Part 7, "Healing God"
But what, exactly, did Jung mean by this? What is this "transformation of God" he speaks of? To begin with we need to understand that for Jung -- as for Hinduism and Kabbalah as well -- God is "unchanging" only in the sense that He is eternal and not in the sense that He and His divine personality are fixed in place for all time. As I'll discuss later in more detail, the Bible itself -- beginning with the Old Testament and concluding with the Gospels -- is, among other things, a record of this gradual evolution in the mind and personality of God from the "angry" and "punitive" Yahweh to the "loving" and "forgiving" Abba, or Father of Christ. This is not to suggest that Yahweh doesn't display qualities of loving forgiveness, or that Abba isn't at times angry and punitive; it's only that the emphasis given to these qualities gradually shifts within God as He evolves as a result of his continuing encounter with mankind. And in that we find what Jung means by the "transformation" of God.
By His very nature, God is the "whole" of many "parts." In Him are all things, and out of Him all things come. For Jung, He is the 'archetype of wholeness," the "center of totality," and finally, "a quantity that is superordinate to the conscious ego . . . a personality we also are." ("Two Essays on Analytical Psychology", Collected Works 7, par. 274)
By the "transformation" of God, therefore, Jung is referring to that process by which the potential in the Divine Nature becomes actual through its continuing encounter with man. This means that when God created man, He "diminished" his own storehouse of Divine Qualities, such as loving kindness, by sharing them with his creation through the process of "Psychic Mitosis" that I described in earlier lectures. Therefore, God "re-owns" those aspects of Himself that He shared with His creation by incarnating in the latter "part" in order to restore Himself to His former "whole."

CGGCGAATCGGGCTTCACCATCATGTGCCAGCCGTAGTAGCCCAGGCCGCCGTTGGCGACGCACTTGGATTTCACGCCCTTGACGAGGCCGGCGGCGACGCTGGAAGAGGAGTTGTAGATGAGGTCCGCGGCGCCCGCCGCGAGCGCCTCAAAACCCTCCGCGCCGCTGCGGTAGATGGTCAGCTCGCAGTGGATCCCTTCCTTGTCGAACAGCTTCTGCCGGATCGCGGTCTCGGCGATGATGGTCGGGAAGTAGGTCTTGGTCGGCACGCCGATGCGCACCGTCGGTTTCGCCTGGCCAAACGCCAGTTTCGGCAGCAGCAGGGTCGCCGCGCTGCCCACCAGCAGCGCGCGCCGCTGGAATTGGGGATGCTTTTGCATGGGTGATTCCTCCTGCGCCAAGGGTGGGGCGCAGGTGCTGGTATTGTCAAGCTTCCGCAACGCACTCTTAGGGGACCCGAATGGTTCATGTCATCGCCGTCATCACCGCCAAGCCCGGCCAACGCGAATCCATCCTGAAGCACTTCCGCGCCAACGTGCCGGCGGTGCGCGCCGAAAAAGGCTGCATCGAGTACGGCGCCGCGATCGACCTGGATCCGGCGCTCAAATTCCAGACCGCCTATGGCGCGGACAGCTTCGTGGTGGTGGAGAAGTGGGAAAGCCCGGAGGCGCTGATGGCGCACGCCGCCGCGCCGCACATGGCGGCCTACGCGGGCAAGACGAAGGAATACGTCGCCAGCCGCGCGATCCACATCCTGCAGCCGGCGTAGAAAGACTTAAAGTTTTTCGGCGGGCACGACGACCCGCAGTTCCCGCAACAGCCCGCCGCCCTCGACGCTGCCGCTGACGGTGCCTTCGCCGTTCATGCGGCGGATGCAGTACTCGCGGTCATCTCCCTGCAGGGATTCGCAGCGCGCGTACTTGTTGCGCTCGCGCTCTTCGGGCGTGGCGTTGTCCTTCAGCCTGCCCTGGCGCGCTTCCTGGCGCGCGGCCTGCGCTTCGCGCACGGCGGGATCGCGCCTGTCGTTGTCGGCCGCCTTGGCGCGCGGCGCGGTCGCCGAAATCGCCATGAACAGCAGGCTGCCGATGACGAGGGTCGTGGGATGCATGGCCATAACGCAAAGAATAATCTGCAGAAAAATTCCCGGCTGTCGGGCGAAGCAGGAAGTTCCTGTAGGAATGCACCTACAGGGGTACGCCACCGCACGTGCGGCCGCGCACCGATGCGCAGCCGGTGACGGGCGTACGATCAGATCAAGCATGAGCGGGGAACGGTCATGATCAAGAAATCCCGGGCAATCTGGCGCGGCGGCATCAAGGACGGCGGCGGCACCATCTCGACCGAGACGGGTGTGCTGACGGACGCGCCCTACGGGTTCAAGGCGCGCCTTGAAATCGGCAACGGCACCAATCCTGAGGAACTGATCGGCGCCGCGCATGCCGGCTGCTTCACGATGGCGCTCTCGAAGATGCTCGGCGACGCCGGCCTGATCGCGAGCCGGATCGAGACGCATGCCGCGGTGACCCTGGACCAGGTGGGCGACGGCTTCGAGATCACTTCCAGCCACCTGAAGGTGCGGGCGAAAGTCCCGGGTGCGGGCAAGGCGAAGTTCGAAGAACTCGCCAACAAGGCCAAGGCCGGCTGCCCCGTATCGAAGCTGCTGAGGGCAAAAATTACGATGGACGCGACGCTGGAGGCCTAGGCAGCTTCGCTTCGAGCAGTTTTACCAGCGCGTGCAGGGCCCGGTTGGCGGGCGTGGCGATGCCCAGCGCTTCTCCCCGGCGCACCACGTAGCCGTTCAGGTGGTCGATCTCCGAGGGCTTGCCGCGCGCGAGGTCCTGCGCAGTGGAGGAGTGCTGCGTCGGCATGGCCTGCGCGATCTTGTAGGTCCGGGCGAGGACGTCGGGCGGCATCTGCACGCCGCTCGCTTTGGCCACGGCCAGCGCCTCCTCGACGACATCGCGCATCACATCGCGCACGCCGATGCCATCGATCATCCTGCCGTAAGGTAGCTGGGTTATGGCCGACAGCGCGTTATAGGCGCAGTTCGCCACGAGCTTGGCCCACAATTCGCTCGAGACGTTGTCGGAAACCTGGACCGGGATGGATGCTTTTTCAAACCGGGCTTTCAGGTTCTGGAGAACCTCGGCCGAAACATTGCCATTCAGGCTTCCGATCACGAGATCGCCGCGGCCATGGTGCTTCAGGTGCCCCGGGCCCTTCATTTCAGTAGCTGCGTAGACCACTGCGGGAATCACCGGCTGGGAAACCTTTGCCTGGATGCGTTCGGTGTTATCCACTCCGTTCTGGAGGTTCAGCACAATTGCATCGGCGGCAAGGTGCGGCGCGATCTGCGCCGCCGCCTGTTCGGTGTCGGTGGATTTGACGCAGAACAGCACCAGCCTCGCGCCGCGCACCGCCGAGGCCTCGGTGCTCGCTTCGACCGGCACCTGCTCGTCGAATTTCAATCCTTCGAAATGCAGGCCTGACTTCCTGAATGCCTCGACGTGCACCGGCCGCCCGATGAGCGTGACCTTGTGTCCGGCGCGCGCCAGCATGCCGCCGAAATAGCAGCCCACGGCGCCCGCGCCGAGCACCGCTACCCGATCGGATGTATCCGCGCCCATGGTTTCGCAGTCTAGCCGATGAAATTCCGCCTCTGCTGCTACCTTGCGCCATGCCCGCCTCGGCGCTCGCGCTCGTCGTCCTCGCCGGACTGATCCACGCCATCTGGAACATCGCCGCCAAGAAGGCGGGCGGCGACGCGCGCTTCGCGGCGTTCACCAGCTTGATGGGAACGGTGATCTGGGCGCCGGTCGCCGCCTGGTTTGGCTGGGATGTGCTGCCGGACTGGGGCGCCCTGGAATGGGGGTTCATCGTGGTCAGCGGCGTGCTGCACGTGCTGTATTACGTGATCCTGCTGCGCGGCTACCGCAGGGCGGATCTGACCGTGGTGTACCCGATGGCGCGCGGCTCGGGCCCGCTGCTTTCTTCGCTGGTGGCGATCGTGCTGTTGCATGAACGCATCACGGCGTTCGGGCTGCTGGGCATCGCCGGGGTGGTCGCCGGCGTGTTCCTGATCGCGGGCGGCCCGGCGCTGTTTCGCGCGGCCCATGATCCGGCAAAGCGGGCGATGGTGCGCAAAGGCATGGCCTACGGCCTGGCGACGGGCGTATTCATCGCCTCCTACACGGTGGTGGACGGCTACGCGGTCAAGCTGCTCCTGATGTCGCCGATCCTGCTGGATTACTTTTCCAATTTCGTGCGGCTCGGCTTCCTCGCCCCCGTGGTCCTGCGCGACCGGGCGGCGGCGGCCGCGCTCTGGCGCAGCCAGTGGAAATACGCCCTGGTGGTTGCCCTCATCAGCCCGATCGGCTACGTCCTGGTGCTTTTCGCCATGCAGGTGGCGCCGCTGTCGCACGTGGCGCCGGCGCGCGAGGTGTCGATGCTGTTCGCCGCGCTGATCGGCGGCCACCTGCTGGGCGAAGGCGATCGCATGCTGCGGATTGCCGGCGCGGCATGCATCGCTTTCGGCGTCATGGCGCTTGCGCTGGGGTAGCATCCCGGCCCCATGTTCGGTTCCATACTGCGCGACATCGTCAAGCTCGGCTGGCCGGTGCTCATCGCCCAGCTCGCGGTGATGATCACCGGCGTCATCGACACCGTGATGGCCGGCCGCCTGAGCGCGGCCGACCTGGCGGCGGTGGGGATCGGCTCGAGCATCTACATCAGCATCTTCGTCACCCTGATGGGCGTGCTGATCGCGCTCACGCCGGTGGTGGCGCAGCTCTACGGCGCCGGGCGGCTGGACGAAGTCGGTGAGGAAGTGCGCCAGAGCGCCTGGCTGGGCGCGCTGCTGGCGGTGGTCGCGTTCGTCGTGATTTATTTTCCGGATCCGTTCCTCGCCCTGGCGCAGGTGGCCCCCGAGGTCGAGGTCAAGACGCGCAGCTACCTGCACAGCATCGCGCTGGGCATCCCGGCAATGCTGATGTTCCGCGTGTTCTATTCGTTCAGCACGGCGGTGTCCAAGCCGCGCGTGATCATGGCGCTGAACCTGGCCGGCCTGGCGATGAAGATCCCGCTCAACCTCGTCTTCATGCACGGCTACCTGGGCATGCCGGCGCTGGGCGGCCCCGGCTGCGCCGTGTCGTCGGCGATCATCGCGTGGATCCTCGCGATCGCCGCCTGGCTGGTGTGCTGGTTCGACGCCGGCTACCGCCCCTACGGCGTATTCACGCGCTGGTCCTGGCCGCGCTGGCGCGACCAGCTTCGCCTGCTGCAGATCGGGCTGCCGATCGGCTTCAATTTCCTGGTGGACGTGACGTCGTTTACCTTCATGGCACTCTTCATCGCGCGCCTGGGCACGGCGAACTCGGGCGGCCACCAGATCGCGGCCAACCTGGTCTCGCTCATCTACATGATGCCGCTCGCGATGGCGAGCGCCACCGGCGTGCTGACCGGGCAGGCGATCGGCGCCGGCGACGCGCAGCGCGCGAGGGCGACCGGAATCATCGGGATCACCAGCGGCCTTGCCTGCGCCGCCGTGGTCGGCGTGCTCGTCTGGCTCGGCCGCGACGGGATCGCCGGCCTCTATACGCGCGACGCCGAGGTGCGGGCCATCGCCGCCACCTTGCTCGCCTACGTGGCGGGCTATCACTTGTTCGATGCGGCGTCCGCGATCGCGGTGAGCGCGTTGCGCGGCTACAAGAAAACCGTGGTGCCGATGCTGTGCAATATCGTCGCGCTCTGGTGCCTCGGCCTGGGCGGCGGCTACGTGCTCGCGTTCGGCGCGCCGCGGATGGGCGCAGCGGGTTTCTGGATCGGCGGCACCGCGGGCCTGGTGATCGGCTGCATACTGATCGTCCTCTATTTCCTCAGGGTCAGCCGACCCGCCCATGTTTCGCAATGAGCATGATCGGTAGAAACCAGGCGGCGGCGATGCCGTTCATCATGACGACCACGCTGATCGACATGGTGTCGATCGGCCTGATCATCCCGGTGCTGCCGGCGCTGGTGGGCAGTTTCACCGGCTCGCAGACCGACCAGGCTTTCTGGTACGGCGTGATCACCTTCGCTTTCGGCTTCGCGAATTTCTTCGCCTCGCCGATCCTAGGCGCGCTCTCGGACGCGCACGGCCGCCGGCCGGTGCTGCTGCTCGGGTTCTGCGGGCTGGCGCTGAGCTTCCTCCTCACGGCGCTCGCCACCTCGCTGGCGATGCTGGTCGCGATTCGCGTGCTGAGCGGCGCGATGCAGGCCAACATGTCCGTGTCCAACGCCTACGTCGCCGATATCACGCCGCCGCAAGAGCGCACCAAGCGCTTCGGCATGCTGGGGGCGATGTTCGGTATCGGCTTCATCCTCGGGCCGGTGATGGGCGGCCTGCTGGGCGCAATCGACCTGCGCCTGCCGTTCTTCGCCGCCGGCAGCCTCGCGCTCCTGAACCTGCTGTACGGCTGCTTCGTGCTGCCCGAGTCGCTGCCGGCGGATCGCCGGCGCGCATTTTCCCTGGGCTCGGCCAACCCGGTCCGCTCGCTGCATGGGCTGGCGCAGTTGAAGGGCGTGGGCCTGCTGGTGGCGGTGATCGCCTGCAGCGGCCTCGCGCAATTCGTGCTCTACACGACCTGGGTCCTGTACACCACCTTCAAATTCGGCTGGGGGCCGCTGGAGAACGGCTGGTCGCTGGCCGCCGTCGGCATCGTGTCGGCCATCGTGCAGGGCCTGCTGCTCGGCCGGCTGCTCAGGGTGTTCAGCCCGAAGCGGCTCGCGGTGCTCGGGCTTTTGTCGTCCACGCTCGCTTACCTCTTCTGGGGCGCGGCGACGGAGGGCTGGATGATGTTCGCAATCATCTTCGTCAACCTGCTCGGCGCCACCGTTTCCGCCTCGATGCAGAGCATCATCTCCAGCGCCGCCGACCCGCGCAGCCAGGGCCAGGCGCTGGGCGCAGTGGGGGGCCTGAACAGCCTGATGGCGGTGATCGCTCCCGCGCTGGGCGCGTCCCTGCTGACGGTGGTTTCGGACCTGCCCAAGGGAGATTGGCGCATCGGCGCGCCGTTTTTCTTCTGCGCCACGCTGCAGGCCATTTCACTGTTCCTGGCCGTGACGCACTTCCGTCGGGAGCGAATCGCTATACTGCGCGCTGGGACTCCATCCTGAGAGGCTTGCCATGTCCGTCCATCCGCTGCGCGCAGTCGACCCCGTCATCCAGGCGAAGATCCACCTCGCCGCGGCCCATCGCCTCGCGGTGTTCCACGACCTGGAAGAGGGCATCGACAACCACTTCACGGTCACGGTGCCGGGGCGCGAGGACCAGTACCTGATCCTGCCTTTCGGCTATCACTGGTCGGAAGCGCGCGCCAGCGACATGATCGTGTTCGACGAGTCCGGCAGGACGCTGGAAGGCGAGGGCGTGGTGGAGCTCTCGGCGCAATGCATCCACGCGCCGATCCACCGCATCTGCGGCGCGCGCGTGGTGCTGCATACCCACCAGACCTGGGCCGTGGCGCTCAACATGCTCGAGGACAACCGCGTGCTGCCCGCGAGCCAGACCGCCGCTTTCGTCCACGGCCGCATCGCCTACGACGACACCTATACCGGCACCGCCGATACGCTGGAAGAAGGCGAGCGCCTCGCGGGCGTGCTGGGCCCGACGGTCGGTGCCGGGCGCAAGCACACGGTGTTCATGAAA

I've already mentioned that the Bible can be seen as the record of God's gradual transformation from the angry and punitive Yahweh of the Old Testament to the loving and compassionate Abba (or Father) of the Gospels. In Answer to Job, Jung describes and makes ready for our own adoption and use the intra-psychic process by which that transformation takes place through the continuing incarnation of the Self in man.
In the Old Testament we see the Divine Personality evolving from the undifferentiated Elohim (literally "Gods") of Genesis to the differentiated Ehyeh Asher Ehyeh, (or "I Am Who I Am") of Exodus, with several steps between as shown in the table below:
In the Ten Sephiroth of Kabbalah we find the same gradual transformation of God from the undifferentiated Ein-Sof to the highly differentiated Ten Sephiroth. In fact, in a letter to my mentor, James Kirsch, dated 18 November 1952, Jung says of this Kabbalistic model of divine transformation,
"Your question [regarding the role which Christ and the Christian mystery play in the Jewish psyche] is a very important one and I think I can understand its full import. I would not be able to give you a satisfactory answer, yet having studied the question as far as possible, I can call your attention to the extraordinary development of the Kabbalah. I am rather certain that the Sefiroth tree contains the whole symbolism of Jewish development parallel to the Christian idea." (Collected Letters, Vol. 2, pages 91-92.)
Thus, we see here that Jung draws a parallel between his idea of the transformation of God, vis-a-vis His continuing incarnation in man, and the differentiation of Ein-Sof through the Ten Sephiroth.